Earlier this summer, before I watched the original pilot for the controversial ABC sitcom (premiering Oct. 2), I got the impression that I was supposed to hate it. After I watched it, and after more people offered their reactions, I really got the impression that I was really supposed to hate it.
But I didn’t.
I didn’t love “Cavemen” either, not by any stretch, but I thought it had a few important things going for it.
First and foremost was caveman Nick (left), played by Nick Kroll. Nick felt to me like a fully formed character, one whose skeptical yet not entirely dismissive view of the world seemed the product of a good deal of thought by the show’s creative team. Nick’s anger is tempered by bemusement, and even though he has come to believe that society is set up against him, he has not given up the pursuit of joy. (He wouldn’t seem entirely out of place as a commentator on “The Daily Show.”)
Nick plays well off his best friend on the show, Joel (Bill English, right), who is both less cynical about the world and less secure about himself. Joel is optimistic, yet not naive. You can see him trying to make the best of things yet still aware that life is a struggle.
Note that both these lead characters stop short of extremism, that neither can be pegged in a single line. That’s something you don’t see in every television show, and it shouldn’t be taken for granted.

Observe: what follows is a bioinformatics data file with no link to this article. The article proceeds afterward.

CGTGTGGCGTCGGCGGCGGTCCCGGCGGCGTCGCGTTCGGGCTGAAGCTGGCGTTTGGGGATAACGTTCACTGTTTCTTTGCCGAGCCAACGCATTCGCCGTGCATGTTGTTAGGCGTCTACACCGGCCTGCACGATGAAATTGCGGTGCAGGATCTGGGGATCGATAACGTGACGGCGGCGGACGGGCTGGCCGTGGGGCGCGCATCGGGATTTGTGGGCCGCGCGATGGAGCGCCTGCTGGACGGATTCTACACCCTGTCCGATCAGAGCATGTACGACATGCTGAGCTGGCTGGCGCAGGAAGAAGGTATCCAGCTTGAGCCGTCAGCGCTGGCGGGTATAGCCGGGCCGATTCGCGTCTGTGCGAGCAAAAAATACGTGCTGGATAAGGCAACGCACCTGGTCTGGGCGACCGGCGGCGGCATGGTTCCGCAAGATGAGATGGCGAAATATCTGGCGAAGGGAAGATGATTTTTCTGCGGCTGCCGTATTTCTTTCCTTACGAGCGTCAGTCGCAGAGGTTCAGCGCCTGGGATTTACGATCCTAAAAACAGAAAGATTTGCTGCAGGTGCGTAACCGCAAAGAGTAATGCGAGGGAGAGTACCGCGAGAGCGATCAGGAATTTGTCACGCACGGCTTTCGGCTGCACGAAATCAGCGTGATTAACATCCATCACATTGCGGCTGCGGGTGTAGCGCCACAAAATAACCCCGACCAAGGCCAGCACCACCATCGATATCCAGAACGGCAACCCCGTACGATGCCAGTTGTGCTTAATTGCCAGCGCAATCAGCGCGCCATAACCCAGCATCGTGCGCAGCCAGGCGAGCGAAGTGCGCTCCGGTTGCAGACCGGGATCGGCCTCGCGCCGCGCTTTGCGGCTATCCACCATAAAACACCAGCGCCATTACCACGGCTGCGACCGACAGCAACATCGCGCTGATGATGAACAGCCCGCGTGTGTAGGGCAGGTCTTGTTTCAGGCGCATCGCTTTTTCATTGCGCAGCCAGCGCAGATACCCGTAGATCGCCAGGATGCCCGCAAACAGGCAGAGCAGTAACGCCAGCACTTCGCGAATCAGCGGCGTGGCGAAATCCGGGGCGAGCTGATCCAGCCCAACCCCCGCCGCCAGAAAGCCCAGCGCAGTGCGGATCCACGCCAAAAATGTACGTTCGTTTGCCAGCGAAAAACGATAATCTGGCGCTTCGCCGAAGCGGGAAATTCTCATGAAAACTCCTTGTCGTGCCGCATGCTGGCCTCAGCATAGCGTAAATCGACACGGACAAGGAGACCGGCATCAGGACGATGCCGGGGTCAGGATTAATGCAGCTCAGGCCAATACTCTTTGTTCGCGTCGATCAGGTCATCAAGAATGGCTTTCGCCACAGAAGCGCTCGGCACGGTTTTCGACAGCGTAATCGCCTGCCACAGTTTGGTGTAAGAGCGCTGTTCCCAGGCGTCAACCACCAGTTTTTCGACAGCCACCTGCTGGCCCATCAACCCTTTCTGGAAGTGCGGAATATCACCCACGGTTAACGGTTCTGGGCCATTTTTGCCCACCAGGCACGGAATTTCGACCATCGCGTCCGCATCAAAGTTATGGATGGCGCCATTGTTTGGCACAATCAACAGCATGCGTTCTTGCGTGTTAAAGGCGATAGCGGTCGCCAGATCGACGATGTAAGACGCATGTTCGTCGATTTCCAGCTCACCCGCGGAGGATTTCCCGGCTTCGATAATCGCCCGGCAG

Finally, I admired that a half-hour comedy sought to pursue issues of race in its storyline. That the cavemen of “Cavemen” were an allegory for real-world minorities in the U.S. emerged this summer as a sin in and of itself, and I never was quite clear why. When exactly did racial allegory become off-limits? A critique of the effectiveness of the allegory is certainly welcome, but some people seemed offended by the allegory’s mere presence. (It certainly wasn’t the producers’ intention to claim that any minorities are in fact cavemen.) Me, I was pleased to see a show attempt to combine humor and substance, even if it didn’t entirely succeed.
“Cavemen” didn’t lack for stupid moments. Not every aspect of the plot worked, nor did every character. There was sufficient ammunition for the naysayers, to be sure.
In any case, following notes and criticisms from seemingly everyone in television land, “Cavemen” will premiere next month with a different pilot than ABC screened this summer. Speaking for the minority (word choice just a coincidence) who didn’t hate the original pilot, I’d recommend giving it a try. You don’t have to worry about it being a thinly disguised infomercial: The show has distanced itself from its Geico roots, with the insurance company mothballing any commercials with cavemen for the time being. And the show clearly has ambition beyond any first impressions you might have. It’s anyone’s guess how good “Cavemen” will be or whether it will catch on, but there might be a there there.
— Jon Weisman